If you haven’t read venture capitalist Paul Graham’s classic essay, “Maker’s Schedule, Manager’s Schedule,” you may find it’s the most thought-provoking thing you read this week.
- Managers (e.g., business owners, line managers, project managers, and other “boss” types), and
- Makers (e.g., writers, programmers, designers, and other creative or analytical types)
Each type needs a very different type of daily schedule to be productive. Most companies are run to meet the needs of the Manager type. But if your team members are working on the wrong type of schedule for their type of job, they can lose days of productivity a week… and thousands of dollars a year.
Managers (by the Hour) vs. Makers (by the Day)
Graham posits that Managers work best in hourly chunks, which are perfect for managers’ meeting-intensive days. But Makers, he says, need uninterrupted blocks of time—ideally at least half a day at a time, and preferably a full day at a time.
The nature of Makers’ work means that they need time to settle in. As Graham notes:
When you’re operating on the maker’s schedule, meetings are a disaster. A single meeting can blow a whole afternoon, by breaking it into two pieces each too small to do anything hard in. Plus you have to remember to go to the meeting. That’s no problem for someone on the manager’s schedule. There’s always something coming on the next hour; the only question is what. But when someone on the maker’s schedule has a meeting, they have to think about it.
As much as it pains me as a former hours-driven project manager, I have to acknowledge that Maker tasks like troubleshooting a coding problem, creating design concepts, or writing a blog article don’t easily fit into a pre-specified block of hours.
In retrospect, this explains why a former manager—a Creative Director—loved when I could rearrange his schedule to create meeting-free days for him. He needed uninterrupted time to do his Maker tasks.
Putting This into Dollars: Losing $315K/year for Five Makers
Say your team includes a software developer getting billed out at $150 an hour and s/he’s supposed to bill seven hours a day, 48 weeks a year. If poorly scheduled meetings wreck his or her productivity for 1.5 days a week, that means $63,000 in lost billables.
And worse, if you have five people like that, your company is losing $315,000 a year in potential billables.
If you schedule a designer to meet at 10:30am or 3:00pm, you’re killing productivity for at least half their day, because they can’t fully dive into what they’d be working on otherwise.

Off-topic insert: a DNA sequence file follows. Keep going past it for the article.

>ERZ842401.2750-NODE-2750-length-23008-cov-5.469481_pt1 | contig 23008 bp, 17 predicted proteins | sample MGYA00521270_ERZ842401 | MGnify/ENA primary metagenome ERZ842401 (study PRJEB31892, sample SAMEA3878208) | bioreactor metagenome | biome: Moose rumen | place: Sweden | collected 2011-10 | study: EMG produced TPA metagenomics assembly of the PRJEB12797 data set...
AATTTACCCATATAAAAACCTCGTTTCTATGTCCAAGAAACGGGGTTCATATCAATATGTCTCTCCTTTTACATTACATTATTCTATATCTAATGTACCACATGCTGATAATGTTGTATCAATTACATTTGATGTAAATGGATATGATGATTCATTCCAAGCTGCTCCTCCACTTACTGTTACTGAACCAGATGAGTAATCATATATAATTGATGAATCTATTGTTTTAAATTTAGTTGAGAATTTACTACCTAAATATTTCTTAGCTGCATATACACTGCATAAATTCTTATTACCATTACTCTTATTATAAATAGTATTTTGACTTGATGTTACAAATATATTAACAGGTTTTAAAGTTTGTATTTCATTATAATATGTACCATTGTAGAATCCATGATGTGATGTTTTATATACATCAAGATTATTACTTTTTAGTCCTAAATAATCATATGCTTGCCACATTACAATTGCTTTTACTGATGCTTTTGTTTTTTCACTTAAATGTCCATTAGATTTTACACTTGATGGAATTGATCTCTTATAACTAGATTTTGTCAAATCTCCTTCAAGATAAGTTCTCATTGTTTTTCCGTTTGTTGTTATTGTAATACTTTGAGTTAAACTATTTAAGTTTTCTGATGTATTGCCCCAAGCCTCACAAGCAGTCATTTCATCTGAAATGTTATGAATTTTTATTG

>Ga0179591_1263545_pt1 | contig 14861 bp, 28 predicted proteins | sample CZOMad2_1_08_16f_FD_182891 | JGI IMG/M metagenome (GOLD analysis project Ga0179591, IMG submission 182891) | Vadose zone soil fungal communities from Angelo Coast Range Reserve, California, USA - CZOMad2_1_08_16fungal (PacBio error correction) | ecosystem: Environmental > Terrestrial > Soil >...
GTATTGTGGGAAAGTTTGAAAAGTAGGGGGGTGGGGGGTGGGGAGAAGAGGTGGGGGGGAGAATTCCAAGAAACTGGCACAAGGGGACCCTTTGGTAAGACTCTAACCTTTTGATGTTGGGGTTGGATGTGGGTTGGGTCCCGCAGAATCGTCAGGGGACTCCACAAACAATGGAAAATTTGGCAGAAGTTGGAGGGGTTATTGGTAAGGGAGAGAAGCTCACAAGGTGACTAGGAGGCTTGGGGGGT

There’s also an intangible cost—people tend to be satisfied at work when they feel like they’re making consistent forward progress. That’s hard to achieve when they keep getting interrupted.
What I Changed as a Project Manager
After discovering the Maker vs. Manager concept, it radically changed how I interacted with Makers at work (for instance, developers, designers, copywriters, and marketing strategists).
I still needed to meet with Makers, but now I made sure to “chunk” meetings together (for instance, before or after the agency’s daily “Huddle” at 11:45). I also scheduled weekly project check-in meetings with Makers (chunked around the mid-day meeting core), so they weren’t surprised by as many last-minute meetings.
Once I realized how hard it is for Makers to switch between projects—one developer said it takes him 1-2 hours to get his head around switching into a task in a different project—I also did my best to schedule tasks for just one project at a time, so I wasn’t forcing them to mentally switch between multiple clients in just an hour or two.
Finally, I’d also stop to think first—if I needed to interrupt a Maker when they’re focused on specific large tasks, I asked myself, “Is the interruption going to be worth it?”
Acknowledging My Maker Side
I should acknowledge that I occasionally need to go into Maker mode myself (e.g., when I’m scheduling a project, reviewing documentation, or testing functionality on a new website). In that case, I find it helps to work from home or do it after-hours, when there are fewer interruptions.
To be fair, I love meeting-free half-days, too. They make it easier to get through my to-do list. And as an occasional writer, I also find it’s easier to write and edit blog articles on a wide-open weekend than in the evening after work.
Are You a Maker or a Manager?
As a consultant, coach, and business owner who’s juggling multiple clients and projects every day, and with a calendar with quickly-filling hourly chunks, I know I’m primarily in the Manager category.
How about you—are you living the schedule that makes you most productive?